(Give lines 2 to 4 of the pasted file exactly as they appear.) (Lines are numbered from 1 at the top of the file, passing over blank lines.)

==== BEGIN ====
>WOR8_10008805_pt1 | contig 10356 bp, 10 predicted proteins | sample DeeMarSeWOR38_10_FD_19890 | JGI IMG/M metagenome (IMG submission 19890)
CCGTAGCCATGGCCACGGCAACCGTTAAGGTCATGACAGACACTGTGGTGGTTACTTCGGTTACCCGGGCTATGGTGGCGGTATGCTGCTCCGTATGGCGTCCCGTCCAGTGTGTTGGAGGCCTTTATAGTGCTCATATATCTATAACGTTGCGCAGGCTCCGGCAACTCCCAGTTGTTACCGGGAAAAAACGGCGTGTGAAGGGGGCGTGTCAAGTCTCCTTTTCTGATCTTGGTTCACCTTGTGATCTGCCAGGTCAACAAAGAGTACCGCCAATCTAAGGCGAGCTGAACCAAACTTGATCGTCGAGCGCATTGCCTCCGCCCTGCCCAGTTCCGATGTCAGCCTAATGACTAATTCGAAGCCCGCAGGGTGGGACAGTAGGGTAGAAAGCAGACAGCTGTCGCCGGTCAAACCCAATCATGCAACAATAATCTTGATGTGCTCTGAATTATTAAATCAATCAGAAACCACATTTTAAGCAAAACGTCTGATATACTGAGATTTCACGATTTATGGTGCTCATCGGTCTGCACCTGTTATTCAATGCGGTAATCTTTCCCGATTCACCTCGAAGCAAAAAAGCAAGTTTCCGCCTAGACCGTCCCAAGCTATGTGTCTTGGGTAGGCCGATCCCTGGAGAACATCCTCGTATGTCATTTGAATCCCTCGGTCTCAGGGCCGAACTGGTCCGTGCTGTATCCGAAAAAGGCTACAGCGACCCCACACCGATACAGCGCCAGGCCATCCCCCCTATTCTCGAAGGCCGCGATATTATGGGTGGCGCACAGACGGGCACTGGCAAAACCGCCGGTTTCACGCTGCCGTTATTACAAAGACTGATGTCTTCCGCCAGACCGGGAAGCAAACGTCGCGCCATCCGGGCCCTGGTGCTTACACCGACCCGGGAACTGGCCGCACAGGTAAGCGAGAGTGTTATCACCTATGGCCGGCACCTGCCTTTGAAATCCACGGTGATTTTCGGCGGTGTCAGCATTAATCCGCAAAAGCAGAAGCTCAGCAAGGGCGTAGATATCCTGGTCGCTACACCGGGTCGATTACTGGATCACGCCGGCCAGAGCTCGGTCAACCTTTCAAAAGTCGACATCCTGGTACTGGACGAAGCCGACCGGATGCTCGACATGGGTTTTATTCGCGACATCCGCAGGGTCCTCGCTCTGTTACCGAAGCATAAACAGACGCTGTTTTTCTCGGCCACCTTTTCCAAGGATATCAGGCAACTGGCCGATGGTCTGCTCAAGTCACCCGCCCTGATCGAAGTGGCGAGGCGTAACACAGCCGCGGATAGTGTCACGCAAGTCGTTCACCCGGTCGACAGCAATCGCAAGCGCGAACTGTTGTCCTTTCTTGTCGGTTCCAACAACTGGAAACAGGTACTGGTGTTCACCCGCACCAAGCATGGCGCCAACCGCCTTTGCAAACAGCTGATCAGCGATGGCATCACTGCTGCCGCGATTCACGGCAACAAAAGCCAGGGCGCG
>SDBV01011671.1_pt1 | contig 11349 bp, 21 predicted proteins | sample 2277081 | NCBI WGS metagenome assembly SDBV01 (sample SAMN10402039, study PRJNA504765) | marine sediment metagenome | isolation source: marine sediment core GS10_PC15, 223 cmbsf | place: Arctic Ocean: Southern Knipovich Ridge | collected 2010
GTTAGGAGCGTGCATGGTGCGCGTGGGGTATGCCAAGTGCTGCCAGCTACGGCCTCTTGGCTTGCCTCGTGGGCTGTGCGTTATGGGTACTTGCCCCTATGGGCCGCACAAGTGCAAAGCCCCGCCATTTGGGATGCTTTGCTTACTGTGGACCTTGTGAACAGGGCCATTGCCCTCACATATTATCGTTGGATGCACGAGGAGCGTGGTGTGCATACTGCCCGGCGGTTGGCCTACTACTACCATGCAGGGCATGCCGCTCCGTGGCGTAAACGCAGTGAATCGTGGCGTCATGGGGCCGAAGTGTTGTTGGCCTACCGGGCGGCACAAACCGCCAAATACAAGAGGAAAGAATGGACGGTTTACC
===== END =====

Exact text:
CCGTAGCCATGGCCACGGCAACCGTTAAGGTCATGACAGACACTGTGGTGGTTACTTCGGTTACCCGGGCTATGGTGGCGGTATGCTGCTCCGTATGGCGTCCCGTCCAGTGTGTTGGAGGCCTTTATAGTGCTCATATATCTATAACGTTGCGCAGGCTCCGGCAACTCCCAGTTGTTACCGGGAAAAAACGGCGTGTGAAGGGGGCGTGTCAAGTCTCCTTTTCTGATCTTGGTTCACCTTGTGATCTGCCAGGTCAACAAAGAGTACCGCCAATCTAAGGCGAGCTGAACCAAACTTGATCGTCGAGCGCATTGCCTCCGCCCTGCCCAGTTCCGATGTCAGCCTAATGACTAATTCGAAGCCCGCAGGGTGGGACAGTAGGGTAGAAAGCAGACAGCTGTCGCCGGTCAAACCCAATCATGCAACAATAATCTTGATGTGCTCTGAATTATTAAATCAATCAGAAACCACATTTTAAGCAAAACGTCTGATATACTGAGATTTCACGATTTATGGTGCTCATCGGTCTGCACCTGTTATTCAATGCGGTAATCTTTCCCGATTCACCTCGAAGCAAAAAAGCAAGTTTCCGCCTAGACCGTCCCAAGCTATGTGTCTTGGGTAGGCCGATCCCTGGAGAACATCCTCGTATGTCATTTGAATCCCTCGGTCTCAGGGCCGAACTGGTCCGTGCTGTATCCGAAAAAGGCTACAGCGACCCCACACCGATACAGCGCCAGGCCATCCCCCCTATTCTCGAAGGCCGCGATATTATGGGTGGCGCACAGACGGGCACTGGCAAAACCGCCGGTTTCACGCTGCCGTTATTACAAAGACTGATGTCTTCCGCCAGACCGGGAAGCAAACGTCGCGCCATCCGGGCCCTGGTGCTTACACCGACCCGGGAACTGGCCGCACAGGTAAGCGAGAGTGTTATCACCTATGGCCGGCACCTGCCTTTGAAATCCACGGTGATTTTCGGCGGTGTCAGCATTAATCCGCAAAAGCAGAAGCTCAGCAAGGGCGTAGATATCCTGGTCGCTACACCGGGTCGATTACTGGATCACGCCGGCCAGAGCTCGGTCAACCTTTCAAAAGTCGACATCCTGGTACTGGACGAAGCCGACCGGATGCTCGACATGGGTTTTATTCGCGACATCCGCAGGGTCCTCGCTCTGTTACCGAAGCATAAACAGACGCTGTTTTTCTCGGCCACCTTTTCCAAGGATATCAGGCAACTGGCCGATGGTCTGCTCAAGTCACCCGCCCTGATCGAAGTGGCGAGGCGTAACACAGCCGCGGATAGTGTCACGCAAGTCGTTCACCCGGTCGACAGCAATCGCAAGCGCGAACTGTTGTCCTTTCTTGTCGGTTCCAACAACTGGAAACAGGTACTGGTGTTCACCCGCACCAAGCATGGCGCCAACCGCCTTTGCAAACAGCTGATCAGCGATGGCATCACTGCTGCCGCGATTCACGGCAACAAAAGCCAGGGCGCG
>SDBV01011671.1_pt1 | contig 11349 bp, 21 predicted proteins | sample 2277081 | NCBI WGS metagenome assembly SDBV01 (sample SAMN10402039, study PRJNA504765) | marine sediment metagenome | isolation source: marine sediment core GS10_PC15, 223 cmbsf | place: Arctic Ocean: Southern Knipovich Ridge | collected 2010
GTTAGGAGCGTGCATGGTGCGCGTGGGGTATGCCAAGTGCTGCCAGCTACGGCCTCTTGGCTTGCCTCGTGGGCTGTGCGTTATGGGTACTTGCCCCTATGGGCCGCACAAGTGCAAAGCCCCGCCATTTGGGATGCTTTGCTTACTGTGGACCTTGTGAACAGGGCCATTGCCCTCACATATTATCGTTGGATGCACGAGGAGCGTGGTGTGCATACTGCCCGGCGGTTGGCCTACTACTACCATGCAGGGCATGCCGCTCCGTGGCGTAAACGCAGTGAATCGTGGCGTCATGGGGCCGAAGTGTTGTTGGCCTACCGGGCGGCACAAACCGCCAAATACAAGAGGAAAGAATGGACGGTTTACC